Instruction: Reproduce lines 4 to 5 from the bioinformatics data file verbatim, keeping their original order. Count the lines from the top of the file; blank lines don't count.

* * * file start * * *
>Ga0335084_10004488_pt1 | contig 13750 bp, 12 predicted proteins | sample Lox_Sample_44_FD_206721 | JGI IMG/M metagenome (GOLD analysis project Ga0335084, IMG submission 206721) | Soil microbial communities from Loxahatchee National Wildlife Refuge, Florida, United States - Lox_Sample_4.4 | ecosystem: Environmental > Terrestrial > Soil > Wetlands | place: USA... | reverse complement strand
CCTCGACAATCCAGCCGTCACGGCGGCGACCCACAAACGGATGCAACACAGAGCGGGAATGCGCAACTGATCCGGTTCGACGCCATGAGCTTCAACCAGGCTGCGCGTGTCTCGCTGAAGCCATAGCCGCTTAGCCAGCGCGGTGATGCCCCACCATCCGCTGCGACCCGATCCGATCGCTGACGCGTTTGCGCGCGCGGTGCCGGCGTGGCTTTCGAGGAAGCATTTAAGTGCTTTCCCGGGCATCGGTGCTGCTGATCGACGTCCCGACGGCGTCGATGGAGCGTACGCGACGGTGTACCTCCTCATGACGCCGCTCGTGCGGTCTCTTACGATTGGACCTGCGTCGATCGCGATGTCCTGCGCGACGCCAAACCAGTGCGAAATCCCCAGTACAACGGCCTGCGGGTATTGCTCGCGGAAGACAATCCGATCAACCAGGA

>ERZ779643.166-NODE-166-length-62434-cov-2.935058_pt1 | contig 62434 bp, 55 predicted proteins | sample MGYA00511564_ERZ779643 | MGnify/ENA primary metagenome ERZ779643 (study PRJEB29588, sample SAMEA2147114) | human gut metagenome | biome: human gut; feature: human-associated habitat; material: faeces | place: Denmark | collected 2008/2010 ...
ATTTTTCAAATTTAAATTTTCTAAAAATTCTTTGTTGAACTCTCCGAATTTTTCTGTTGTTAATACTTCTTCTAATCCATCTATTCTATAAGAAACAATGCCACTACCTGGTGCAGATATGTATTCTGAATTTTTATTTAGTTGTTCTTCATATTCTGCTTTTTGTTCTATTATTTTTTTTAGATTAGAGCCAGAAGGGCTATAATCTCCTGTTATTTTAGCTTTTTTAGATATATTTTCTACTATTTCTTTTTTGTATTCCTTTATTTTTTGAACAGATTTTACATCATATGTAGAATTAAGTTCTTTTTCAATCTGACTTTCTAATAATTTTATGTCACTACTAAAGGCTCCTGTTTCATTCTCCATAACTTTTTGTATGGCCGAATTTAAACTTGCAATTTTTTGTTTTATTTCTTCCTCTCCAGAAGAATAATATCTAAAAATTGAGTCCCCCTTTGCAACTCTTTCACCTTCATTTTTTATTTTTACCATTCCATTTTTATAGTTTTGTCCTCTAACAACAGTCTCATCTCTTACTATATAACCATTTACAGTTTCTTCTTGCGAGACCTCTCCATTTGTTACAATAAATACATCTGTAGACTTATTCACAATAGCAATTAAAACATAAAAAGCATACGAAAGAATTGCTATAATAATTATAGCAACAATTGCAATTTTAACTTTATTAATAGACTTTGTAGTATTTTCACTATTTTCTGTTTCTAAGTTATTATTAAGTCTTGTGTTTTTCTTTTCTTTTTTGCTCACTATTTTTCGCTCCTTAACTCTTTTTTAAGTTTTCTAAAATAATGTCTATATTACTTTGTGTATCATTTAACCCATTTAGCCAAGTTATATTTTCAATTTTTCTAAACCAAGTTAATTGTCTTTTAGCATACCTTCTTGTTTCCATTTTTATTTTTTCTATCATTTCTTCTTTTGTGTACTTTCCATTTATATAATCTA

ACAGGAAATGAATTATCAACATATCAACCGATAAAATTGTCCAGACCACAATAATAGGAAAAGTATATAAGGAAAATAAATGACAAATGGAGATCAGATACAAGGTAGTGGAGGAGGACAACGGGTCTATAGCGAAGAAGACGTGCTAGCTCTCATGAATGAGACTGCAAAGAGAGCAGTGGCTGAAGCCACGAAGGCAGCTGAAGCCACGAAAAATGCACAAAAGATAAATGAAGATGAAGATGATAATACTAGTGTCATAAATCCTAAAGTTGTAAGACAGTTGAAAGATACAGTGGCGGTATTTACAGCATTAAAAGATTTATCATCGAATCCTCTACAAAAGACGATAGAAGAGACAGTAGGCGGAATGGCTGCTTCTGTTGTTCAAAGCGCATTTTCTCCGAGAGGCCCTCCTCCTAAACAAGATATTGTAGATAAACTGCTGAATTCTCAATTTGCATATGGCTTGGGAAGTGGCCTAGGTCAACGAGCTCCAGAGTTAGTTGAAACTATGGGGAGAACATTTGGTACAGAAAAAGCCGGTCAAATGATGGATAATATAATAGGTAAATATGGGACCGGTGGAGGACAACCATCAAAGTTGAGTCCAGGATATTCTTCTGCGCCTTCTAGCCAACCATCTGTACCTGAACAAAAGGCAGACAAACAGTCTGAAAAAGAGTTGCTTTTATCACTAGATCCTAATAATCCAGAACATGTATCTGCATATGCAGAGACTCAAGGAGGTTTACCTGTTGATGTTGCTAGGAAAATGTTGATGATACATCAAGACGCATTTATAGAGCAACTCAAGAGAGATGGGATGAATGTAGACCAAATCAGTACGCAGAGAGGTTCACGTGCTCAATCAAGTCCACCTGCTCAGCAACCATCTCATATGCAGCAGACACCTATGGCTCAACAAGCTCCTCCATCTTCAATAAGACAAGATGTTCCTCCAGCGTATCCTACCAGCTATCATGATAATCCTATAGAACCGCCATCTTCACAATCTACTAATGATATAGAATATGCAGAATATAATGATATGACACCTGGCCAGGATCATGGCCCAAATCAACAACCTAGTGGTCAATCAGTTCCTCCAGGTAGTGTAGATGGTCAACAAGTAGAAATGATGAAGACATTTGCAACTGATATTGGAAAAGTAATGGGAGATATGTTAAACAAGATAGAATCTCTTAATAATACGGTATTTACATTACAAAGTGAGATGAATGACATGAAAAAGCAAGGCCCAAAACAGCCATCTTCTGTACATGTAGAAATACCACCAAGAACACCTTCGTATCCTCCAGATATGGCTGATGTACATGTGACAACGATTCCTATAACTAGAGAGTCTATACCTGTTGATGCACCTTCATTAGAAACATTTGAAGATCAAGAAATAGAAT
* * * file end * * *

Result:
ATTTTTCAAATTTAAATTTTCTAAAAATTCTTTGTTGAACTCTCCGAATTTTTCTGTTGTTAATACTTCTTCTAATCCATCTATTCTATAAGAAACAATGCCACTACCTGGTGCAGATATGTATTCTGAATTTTTATTTAGTTGTTCTTCATATTCTGCTTTTTGTTCTATTATTTTTTTTAGATTAGAGCCAGAAGGGCTATAATCTCCTGTTATTTTAGCTTTTTTAGATATATTTTCTACTATTTCTTTTTTGTATTCCTTTATTTTTTGAACAGATTTTACATCATATGTAGAATTAAGTTCTTTTTCAATCTGACTTTCTAATAATTTTATGTCACTACTAAAGGCTCCTGTTTCATTCTCCATAACTTTTTGTATGGCCGAATTTAAACTTGCAATTTTTTGTTTTATTTCTTCCTCTCCAGAAGAATAATATCTAAAAATTGAGTCCCCCTTTGCAACTCTTTCACCTTCATTTTTTATTTTTACCATTCCATTTTTATAGTTTTGTCCTCTAACAACAGTCTCATCTCTTACTATATAACCATTTACAGTTTCTTCTTGCGAGACCTCTCCATTTGTTACAATAAATACATCTGTAGACTTATTCACAATAGCAATTAAAACATAAAAAGCATACGAAAGAATTGCTATAATAATTATAGCAACAATTGCAATTTTAACTTTATTAATAGACTTTGTAGTATTTTCACTATTTTCTGTTTCTAAGTTATTATTAAGTCTTGTGTTTTTCTTTTCTTTTTTGCTCACTATTTTTCGCTCCTTAACTCTTTTTTAAGTTTTCTAAAATAATGTCTATATTACTTTGTGTATCATTTAACCCATTTAGCCAAGTTATATTTTCAATTTTTCTAAACCAAGTTAATTGTCTTTTAGCATACCTTCTTGTTTCCATTTTTATTTTTTCTATCATTTCTTCTTTTGTGTACTTTCCATTTATATAATCTA

ACAGGAAATGAATTATCAACATATCAACCGATAAAATTGTCCAGACCACAATAATAGGAAAAGTATATAAGGAAAATAAATGACAAATGGAGATCAGATACAAGGTAGTGGAGGAGGACAACGGGTCTATAGCGAAGAAGACGTGCTAGCTCTCATGAATGAGACTGCAAAGAGAGCAGTGGCTGAAGCCACGAAGGCAGCTGAAGCCACGAAAAATGCACAAAAGATAAATGAAGATGAAGATGATAATACTAGTGTCATAAATCCTAAAGTTGTAAGACAGTTGAAAGATACAGTGGCGGTATTTACAGCATTAAAAGATTTATCATCGAATCCTCTACAAAAGACGATAGAAGAGACAGTAGGCGGAATGGCTGCTTCTGTTGTTCAAAGCGCATTTTCTCCGAGAGGCCCTCCTCCTAAACAAGATATTGTAGATAAACTGCTGAATTCTCAATTTGCATATGGCTTGGGAAGTGGCCTAGGTCAACGAGCTCCAGAGTTAGTTGAAACTATGGGGAGAACATTTGGTACAGAAAAAGCCGGTCAAATGATGGATAATATAATAGGTAAATATGGGACCGGTGGAGGACAACCATCAAAGTTGAGTCCAGGATATTCTTCTGCGCCTTCTAGCCAACCATCTGTACCTGAACAAAAGGCAGACAAACAGTCTGAAAAAGAGTTGCTTTTATCACTAGATCCTAATAATCCAGAACATGTATCTGCATATGCAGAGACTCAAGGAGGTTTACCTGTTGATGTTGCTAGGAAAATGTTGATGATACATCAAGACGCATTTATAGAGCAACTCAAGAGAGATGGGATGAATGTAGACCAAATCAGTACGCAGAGAGGTTCACGTGCTCAATCAAGTCCACCTGCTCAGCAACCATCTCATATGCAGCAGACACCTATGGCTCAACAAGCTCCTCCATCTTCAATAAGACAAGATGTTCCTCCAGCGTATCCTACCAGCTATCATGATAATCCTATAGAACCGCCATCTTCACAATCTACTAATGATATAGAATATGCAGAATATAATGATATGACACCTGGCCAGGATCATGGCCCAAATCAACAACCTAGTGGTCAATCAGTTCCTCCAGGTAGTGTAGATGGTCAACAAGTAGAAATGATGAAGACATTTGCAACTGATATTGGAAAAGTAATGGGAGATATGTTAAACAAGATAGAATCTCTTAATAATACGGTATTTACATTACAAAGTGAGATGAATGACATGAAAAAGCAAGGCCCAAAACAGCCATCTTCTGTACATGTAGAAATACCACCAAGAACACCTTCGTATCCTCCAGATATGGCTGATGTACATGTGACAACGATTCCTATAACTAGAGAGTCTATACCTGTTGATGCACCTTCATTAGAAACATTTGAAGATCAAGAAATAGAAT